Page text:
How Big Should This Coop Be?
Well, that depends on how many chickens you are planning to keep in that coop. And it also matters on what type of chickens you are going to get. If you are going to get extra-large chickens like the Jersey Giants, then you will need to have a larger than normal coop.
Ideally, you want to have at least 3sq.ft of area per chicken but if you are able to build a bigger coop then go for it.
You also have to do the ‘chicken math’ which basically is that once you have built your first coop, you will be getting more chickens.
So take that into account as well when building your first coop. You might get more enthusiastic about it and get more chickens.
The main reason why I recommend you build a bigger coop is because during winter season, if your birds don’t have enough space, they will start plucking at each other and it quickly turns into a bad situation. So it really is better for the well-being of your chickens to have enough space.
My suggestion is to have a run area for your birds. That will give them enough space to run around and have a jolly time even during winter months. But it all depends on how much space you have available and whether you’d like to keep them in close confinement for most of the time.
If you’d like to do the latter, make sure there is more than enough space for your chickens to move around even in the confinement setting.
In terms of your access to the coop, I know I mentioned in my previous point that you should build a door for yourself. But you can also just have the ‘pop’ door for your chickens and have nothing else. I personally like to have a door and build a big enough coop so that I can enter it because I don’t like leaning over the coop everyday to see what’s going on.
Plus my back might start hurting if I keep doing that everyday.
Why You Should Build Your Own Coop
There are plenty of reasons why you should build your own coop. That’s a whole another article in itself. But the main reasons why you should do it is that it will be a good learning curve for you to understand what your chickens really need to have a good time. And you will also save a lot of money by just using the materials that are available to you for free like wooden pallets, etc.
Businesses try to get rid of these things all the time. So you can just ask around about these pallets and see if you can find any.
If you opt for a ready made coop, you’ll be spending upwards of $200-500 per coop depending on how many chickens you have or plan to have (remember the ‘chicken math’ I talked about).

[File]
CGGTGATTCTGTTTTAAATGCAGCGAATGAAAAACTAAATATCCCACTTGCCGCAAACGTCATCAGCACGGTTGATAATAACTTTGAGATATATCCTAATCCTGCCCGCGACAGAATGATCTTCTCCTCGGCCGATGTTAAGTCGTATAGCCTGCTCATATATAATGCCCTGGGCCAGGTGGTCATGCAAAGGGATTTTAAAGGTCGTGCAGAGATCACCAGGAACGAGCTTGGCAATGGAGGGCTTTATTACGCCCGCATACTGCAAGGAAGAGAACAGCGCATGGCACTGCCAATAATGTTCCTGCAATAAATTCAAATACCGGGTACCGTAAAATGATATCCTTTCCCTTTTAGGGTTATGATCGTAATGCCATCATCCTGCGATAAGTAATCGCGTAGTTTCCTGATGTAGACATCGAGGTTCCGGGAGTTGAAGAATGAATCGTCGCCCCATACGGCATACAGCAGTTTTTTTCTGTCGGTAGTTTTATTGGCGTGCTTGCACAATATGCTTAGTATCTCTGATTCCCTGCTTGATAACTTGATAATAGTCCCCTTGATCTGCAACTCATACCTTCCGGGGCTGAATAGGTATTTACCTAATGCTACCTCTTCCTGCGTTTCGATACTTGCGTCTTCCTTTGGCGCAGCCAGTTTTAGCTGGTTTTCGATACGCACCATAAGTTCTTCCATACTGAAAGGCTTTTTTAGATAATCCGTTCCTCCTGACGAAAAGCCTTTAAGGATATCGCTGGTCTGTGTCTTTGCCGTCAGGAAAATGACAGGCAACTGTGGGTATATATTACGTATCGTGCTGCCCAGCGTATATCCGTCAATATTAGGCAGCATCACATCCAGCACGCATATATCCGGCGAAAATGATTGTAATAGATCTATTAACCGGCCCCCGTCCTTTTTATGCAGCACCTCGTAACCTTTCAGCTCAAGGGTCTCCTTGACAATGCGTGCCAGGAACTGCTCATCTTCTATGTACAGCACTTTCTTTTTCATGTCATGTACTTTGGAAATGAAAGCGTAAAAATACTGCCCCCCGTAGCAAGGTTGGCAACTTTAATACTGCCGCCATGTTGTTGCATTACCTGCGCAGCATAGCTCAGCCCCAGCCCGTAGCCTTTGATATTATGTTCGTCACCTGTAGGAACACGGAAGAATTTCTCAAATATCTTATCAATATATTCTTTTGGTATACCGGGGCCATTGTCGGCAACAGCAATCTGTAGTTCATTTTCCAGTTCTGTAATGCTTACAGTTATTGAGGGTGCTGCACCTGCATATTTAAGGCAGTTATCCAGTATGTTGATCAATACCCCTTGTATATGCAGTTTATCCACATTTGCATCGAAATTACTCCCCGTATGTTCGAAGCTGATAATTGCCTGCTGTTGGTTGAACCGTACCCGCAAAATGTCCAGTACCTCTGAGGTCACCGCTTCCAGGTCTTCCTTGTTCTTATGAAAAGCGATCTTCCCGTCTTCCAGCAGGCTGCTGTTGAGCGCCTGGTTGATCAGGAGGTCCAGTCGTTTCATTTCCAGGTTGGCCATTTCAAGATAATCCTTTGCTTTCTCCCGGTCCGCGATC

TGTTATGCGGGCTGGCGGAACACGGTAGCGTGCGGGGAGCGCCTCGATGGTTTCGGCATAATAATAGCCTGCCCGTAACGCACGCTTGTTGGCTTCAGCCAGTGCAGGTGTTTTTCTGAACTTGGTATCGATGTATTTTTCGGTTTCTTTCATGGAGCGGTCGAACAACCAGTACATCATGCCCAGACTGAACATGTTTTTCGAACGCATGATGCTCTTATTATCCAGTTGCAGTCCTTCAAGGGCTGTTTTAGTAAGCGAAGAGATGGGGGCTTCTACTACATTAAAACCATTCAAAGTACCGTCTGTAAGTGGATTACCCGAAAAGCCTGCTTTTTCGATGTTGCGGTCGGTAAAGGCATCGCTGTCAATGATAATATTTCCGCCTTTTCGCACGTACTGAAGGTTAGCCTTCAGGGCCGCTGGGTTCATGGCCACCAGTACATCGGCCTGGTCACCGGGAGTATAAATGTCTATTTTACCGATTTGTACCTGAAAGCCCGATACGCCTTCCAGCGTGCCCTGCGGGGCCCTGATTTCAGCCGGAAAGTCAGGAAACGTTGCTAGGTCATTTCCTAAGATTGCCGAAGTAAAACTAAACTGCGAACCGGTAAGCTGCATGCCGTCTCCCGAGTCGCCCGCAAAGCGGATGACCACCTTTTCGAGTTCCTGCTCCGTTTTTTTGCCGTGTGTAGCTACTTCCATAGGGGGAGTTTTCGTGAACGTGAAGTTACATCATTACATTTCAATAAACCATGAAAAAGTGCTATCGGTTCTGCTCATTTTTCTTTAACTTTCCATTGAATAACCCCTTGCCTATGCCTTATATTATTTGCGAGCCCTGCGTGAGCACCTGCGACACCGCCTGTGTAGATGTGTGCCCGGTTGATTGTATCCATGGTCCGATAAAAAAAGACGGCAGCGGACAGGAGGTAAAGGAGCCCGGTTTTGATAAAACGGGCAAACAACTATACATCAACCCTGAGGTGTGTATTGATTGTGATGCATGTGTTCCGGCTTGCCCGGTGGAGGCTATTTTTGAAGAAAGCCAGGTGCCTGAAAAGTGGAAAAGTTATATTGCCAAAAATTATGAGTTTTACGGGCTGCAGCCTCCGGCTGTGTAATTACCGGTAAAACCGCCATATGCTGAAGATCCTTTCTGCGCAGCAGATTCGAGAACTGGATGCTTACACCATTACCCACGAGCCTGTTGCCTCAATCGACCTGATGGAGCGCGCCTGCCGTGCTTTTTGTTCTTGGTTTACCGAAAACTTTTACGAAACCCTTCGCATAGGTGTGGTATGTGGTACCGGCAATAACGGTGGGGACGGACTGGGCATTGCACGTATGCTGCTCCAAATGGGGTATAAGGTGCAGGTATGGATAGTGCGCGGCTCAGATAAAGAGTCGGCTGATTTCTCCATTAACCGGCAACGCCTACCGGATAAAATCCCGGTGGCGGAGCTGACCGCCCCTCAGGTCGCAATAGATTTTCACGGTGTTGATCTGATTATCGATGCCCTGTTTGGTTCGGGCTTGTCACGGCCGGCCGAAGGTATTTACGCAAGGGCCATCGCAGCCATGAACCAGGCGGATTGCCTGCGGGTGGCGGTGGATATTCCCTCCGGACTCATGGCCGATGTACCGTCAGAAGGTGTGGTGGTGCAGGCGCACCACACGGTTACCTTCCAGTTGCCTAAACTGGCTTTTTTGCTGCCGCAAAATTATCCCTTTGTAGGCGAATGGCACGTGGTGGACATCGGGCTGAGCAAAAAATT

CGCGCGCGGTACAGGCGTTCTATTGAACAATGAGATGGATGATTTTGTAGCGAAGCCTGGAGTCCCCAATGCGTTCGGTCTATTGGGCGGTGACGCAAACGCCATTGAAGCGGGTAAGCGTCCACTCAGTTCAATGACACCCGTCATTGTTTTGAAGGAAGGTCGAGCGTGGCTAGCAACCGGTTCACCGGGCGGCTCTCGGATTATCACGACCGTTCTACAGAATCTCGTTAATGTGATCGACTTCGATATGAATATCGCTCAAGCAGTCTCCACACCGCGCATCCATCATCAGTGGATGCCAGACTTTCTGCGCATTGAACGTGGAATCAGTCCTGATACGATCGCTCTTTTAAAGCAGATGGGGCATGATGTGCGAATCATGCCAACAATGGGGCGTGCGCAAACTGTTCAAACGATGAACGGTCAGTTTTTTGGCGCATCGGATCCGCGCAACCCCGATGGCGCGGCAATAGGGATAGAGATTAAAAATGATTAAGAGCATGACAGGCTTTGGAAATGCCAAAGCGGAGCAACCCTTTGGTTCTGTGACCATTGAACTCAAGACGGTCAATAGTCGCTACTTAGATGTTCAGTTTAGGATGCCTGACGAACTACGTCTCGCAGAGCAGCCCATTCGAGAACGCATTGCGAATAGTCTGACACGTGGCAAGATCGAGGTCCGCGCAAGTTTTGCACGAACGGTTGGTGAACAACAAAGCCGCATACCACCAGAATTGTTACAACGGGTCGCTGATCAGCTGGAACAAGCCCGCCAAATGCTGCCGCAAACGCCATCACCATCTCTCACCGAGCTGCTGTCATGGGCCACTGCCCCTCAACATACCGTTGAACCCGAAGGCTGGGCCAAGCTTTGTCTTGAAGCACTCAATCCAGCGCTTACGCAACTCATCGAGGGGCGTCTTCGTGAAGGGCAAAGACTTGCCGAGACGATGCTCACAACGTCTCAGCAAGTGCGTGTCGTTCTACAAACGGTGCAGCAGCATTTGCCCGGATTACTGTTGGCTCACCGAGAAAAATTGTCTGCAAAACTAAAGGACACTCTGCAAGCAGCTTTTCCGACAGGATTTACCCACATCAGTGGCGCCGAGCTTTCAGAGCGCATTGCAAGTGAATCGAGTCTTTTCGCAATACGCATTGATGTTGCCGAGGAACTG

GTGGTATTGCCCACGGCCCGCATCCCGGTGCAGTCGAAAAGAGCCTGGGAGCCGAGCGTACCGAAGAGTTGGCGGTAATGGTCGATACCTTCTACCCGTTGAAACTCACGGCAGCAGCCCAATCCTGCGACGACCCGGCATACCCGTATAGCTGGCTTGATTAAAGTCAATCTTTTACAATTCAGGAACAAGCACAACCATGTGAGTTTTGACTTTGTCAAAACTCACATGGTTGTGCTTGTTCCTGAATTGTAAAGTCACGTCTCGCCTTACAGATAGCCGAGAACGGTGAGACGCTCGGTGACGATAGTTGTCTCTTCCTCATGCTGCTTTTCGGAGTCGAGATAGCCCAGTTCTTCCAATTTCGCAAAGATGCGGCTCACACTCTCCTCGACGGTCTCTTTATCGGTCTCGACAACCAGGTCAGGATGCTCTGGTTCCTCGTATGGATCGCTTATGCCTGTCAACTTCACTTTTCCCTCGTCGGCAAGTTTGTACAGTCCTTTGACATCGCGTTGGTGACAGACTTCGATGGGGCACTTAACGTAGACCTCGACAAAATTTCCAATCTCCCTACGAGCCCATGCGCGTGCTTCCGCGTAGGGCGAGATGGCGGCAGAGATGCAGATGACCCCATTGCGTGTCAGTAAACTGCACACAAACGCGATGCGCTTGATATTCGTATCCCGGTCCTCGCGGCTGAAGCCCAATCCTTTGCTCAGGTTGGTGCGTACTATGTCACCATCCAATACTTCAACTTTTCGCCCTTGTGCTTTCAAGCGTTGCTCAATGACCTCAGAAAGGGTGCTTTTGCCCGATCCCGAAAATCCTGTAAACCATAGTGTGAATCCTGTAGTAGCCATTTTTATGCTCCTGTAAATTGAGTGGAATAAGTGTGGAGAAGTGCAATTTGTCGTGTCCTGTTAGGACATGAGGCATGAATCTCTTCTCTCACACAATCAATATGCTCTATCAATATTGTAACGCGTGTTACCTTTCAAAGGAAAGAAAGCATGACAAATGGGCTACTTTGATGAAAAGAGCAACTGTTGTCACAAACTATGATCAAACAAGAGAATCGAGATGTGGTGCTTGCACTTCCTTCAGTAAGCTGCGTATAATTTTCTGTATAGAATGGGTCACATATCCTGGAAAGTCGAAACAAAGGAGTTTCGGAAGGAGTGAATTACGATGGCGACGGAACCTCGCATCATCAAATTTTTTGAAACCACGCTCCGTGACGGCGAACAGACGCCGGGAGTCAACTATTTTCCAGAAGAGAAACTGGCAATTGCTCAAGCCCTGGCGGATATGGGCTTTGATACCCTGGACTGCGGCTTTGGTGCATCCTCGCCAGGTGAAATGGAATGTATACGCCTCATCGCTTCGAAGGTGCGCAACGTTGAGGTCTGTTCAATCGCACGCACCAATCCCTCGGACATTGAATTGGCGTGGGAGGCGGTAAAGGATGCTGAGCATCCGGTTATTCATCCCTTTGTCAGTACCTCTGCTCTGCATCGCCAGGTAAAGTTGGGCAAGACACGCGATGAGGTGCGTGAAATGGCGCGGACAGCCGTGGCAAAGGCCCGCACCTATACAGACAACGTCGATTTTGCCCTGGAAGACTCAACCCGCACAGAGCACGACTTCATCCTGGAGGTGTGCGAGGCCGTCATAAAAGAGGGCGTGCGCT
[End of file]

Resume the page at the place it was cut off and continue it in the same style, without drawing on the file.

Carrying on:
And since we are just getting started with this project, we want to keep the costs as low as possible.
Another good thing about building your own coop is that you can build it exactly how YOU want it to be.
Most ready made coops are built based on specifications that are already decided. And if you want to make changes to them, then you’ll basically be rebuilding the coop.
So why not build the whole thing yourself from scratch. This way, you’ll know exactly what your plans are and you can customize the coop to your needs.
Btw, I noticed that most websites recommend you should use chicken wire to cover the windows of your coop. And that is a good recommendation but that will only keep the chickens in. It won’t keep the predators out.
To keep the predators away, you’ll need to use hardware mesh that is ½ inch. Use this for all the windows and vents.
Also, I know most people would like to use a mesh thicker the ½ inch because they think if it’s bigger it will be more effective. That’s incorrect.
If you use a thicker mesh you will end up inviting smaller predators like critters to your birds. So stick with the ½ inch mesh and you should be fine.
Furniture To Have Inside the Coop
The good thing about chickens is that they are not humans. So you don’t need to install a WiFi connection or have a TV in there. Or else it would be way too expensive to have these birds. Who knows, some of us might be more enthusiastic about them and we would end up seeing these chickens have better WiFi and TV than us humans.
But that probably won’t happen unless you are the mad scientist from the Despicable Me movies. Then you might be able to teach these chickens how to be super soldiers and go on covert missions.
Anyway, you should include these things inside the coop so your chickens are well taken care of:
A roosting perch is basically an area where the chickens go to sleep. Think of this as their bed. During winter months they will snuggle together on this perch and when summer rolls around they will spread out a bit so they have cold air pass through.
You want to make sure that there is at least 9-12 inches of space per bird.
The height of this thing should be 17-24 inches but not more than that because if your chickens end up being heavier then they might injure their legs when they jump down from it.
Where to install this perch is the tricky part because birds drop 70% of their deuce at night. So you’ll have to plan this one carefully to avoid having them hanging out in their own poop for too long because that’s a recipe for infections.